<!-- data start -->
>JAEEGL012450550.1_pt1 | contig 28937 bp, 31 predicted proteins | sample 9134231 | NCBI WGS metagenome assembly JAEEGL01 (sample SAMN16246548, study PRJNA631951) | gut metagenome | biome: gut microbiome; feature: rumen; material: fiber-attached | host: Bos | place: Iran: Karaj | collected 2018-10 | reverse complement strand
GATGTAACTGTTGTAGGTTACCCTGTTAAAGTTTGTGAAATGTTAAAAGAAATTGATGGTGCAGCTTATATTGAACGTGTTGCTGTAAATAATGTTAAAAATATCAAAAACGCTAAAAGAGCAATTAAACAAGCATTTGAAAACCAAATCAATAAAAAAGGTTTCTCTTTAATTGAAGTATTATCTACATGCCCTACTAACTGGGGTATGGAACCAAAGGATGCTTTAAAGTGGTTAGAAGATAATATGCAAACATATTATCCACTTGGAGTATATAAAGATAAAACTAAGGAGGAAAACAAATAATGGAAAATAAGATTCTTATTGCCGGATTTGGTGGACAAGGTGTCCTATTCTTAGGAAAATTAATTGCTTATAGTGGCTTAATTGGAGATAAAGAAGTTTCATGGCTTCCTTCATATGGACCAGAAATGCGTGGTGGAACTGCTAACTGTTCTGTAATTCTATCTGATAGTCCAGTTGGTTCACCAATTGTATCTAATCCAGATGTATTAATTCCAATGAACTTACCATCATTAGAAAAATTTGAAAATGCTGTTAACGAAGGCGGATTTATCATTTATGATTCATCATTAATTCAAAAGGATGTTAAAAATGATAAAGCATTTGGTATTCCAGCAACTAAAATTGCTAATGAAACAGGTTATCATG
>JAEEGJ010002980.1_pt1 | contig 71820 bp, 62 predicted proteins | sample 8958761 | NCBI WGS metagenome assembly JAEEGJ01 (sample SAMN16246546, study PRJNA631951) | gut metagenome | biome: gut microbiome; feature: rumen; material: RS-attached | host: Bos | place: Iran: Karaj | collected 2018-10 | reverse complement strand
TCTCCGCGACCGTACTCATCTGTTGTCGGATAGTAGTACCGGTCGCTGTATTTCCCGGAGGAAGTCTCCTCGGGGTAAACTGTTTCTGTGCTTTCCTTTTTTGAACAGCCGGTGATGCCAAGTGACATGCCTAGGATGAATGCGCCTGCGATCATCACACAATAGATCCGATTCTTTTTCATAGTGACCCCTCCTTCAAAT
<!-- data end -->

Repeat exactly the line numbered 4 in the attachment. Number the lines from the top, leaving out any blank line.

TCTCCGCGACCGTACTCATCTGTTGTCGGATAGTAGTACCGGTCGCTGTATTTCCCGGAGGAAGTCTCCTCGGGGTAAACTGTTTCTGTGCTTTCCTTTTTTGAACAGCCGGTGATGCCAAGTGACATGCCTAGGATGAATGCGCCTGCGATCATCACACAATAGATCCGATTCTTTTTCATAGTGACCCCTCCTTCAAAT